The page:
Children's services chiefs are taken to see small-scale study support projects from which they could learn a thing or two. Alison Shepherd reports
Small can be beautiful when it comes to projects which transform children's lives. But those thousands of low-profile, school-based projects are also most at risk of being overlooked as education, social services and health come together to create unified children's services.
If new children's service directors do not have an education background, will they recognise the wider impact of schemes developed with school input, often in school buildings? If the directors come from health or social services, will they appreciate that such projects often keep children out of their particular in-trays?
Determined to ensure that innovative study support schemes get the recognition they deserve, the charity ContinYou has embarked on a new campaign to take local health and children's services managers out to see what is on offer in their area.
"Professionals don't necessarily know what is out there, nor what study support can look like," says Tony Apicella, the charity's national programme director for study support.
"There are myriad things that can be pulled together. It may be that an activity set up to tackle youth crime between 3pm and 6pm is not considered study support, but it is. It is to do with young people choosing to be somewhere that improves their self-esteem and skills and has a positive impact on their lives.
"We need the professionals dealing with children's services to understand the value of these activities and ensure that the funding and support is there so that they can continue to make a difference to children's lives."
In a pilot Seeing Is Believing scheme, seven managers from services in Poole, Dorset, spent a day touring three schools in the town's most deprived wards, which rank among the bottom 20 per cent nationally, to see for themselves what was on offer for young people after school hours.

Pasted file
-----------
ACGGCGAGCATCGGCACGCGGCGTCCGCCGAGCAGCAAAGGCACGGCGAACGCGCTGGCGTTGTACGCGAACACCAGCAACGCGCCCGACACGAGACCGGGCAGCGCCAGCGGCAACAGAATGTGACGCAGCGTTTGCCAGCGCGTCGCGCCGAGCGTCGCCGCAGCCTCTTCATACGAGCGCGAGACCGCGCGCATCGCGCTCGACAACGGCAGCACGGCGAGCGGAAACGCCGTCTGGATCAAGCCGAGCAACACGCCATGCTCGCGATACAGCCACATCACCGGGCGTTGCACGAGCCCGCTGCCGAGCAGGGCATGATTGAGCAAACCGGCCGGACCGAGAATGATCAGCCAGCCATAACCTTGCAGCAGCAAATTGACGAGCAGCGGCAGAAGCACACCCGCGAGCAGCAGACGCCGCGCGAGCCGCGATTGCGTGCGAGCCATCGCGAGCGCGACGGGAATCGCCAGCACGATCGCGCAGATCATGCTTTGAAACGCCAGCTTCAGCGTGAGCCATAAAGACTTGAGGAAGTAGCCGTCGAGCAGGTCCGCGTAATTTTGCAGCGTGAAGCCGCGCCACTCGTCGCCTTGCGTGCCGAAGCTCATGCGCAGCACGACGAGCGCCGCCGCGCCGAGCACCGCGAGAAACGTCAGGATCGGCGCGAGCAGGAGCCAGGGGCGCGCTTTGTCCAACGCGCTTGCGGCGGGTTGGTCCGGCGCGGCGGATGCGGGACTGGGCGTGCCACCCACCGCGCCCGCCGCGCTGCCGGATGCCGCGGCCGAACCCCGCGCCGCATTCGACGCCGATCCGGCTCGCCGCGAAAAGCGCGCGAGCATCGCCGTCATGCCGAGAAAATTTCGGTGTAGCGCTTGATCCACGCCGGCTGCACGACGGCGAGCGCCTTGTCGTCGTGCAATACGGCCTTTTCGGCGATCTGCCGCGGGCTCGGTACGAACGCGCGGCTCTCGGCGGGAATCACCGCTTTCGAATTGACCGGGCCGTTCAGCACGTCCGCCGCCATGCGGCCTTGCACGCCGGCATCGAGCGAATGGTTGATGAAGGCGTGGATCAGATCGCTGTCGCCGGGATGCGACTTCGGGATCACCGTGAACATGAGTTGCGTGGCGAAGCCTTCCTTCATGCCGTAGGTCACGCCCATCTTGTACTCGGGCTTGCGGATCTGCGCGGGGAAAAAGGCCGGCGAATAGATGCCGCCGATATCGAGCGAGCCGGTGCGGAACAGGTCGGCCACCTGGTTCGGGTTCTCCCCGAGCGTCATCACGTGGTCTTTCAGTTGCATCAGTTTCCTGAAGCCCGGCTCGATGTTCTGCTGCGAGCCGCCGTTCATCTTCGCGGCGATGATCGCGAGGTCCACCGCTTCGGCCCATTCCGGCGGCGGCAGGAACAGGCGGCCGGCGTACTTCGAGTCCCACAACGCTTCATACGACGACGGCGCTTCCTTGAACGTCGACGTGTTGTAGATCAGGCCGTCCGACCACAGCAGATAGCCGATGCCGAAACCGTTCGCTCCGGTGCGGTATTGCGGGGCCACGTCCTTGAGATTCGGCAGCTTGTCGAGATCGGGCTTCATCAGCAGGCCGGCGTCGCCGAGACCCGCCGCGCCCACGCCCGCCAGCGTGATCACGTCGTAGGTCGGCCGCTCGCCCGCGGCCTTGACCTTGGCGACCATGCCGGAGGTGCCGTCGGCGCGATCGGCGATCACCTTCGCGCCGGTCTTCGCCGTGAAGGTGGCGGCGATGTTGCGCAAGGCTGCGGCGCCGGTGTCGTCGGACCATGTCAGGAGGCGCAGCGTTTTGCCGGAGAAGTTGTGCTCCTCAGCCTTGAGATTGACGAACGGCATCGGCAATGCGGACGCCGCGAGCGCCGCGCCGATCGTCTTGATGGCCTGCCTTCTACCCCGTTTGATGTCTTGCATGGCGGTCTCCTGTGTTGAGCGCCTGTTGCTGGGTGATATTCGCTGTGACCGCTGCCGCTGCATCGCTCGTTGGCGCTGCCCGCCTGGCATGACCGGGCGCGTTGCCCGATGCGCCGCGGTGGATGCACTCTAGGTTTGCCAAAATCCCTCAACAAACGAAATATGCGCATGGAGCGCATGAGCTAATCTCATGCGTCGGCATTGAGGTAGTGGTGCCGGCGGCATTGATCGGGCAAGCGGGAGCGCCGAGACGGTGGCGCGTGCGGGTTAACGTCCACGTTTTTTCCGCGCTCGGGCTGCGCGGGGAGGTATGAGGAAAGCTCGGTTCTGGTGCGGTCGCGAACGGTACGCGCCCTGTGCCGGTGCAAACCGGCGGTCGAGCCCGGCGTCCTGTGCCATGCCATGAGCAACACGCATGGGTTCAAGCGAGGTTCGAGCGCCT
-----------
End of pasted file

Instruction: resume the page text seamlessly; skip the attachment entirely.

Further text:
Headteachers hosted the visitors, who included Neelam Bhardwaja, Poole's then head of children and family services, plus managers from the local learning and skills council, Connexions, Sure Start, and the primary care trust. Participants later told ContinYou consultants that the rare opportunity to spend most of a working day sharing ideas with so many different agencies was the distinct bonus of the Seeing is Believing project.
At Turlin Moor first school they joined pupils in the breakfast club and spoke to a group of seven-year-old mediators who help keep peace in the playground.
They then dropped into Carter community sports college to watch a pupils'
film of an interview with the school-based police officer and to talk to members of a football club run by Bournemouth AFC. They also saw a skipping club and a street dance group in action.
"All of us could see the powerful benefits for the children from the activities on offer," said Peter Cotton, Poole's school development officer. "It was also instructive to see the involvement of adults from different walks of life, not just teachers but the police, the footballers and the dance instructor, which helps form strong community links."
The unanimous highlight of the day was the trip to the seaside to see the Harbour Challenge in action. The scheme was set up by teachers, including Mr Cotton, to provide pupils at Turlin Moor middle school with adventurous, outdoor activities. Teenagers are taught how to sail and canoe and then encouraged to take courses to allow them to train others, including adults.
"This scheme is simply amazing," said Mr Cotton. "It is now run as a charity by parents and continues to make a huge difference to many teenagers' lives. Several boys from problematic families with pretty bleak futures have since joined the services, thanks to being involved with Harbour Challenge."
Now the emphasis is on how each service could have an input into such activities in the future. "We all realised that we could look at being more creative with funding. The Connexions people realised that they could offer support to some of the activities, particularly through Harbour Challenge, as they coincided with their own brief," said Mr Cotton.
Ms Bhardwaja, now head of Cardiff's children's services, was also impressed with what she saw. "It was a very exciting day. I had a fragmented knowledge of what was available to children, but didn't realise the impact such schemes could have on the children and their communities. Involving active communities is an excellent complement to council services."
The success of the day in Poole was echoed in the other pilot areas of Somerset and south Gloucestershire, according to the ContinYou report, in which participants overwhelmingly agree with the sentiments of Mr Cotton.
He says: "We are not very good at sharing our successes. We don't make a song and dance about those things we get right. But this was one way to celebrate what can be achieved and to show others what can be done."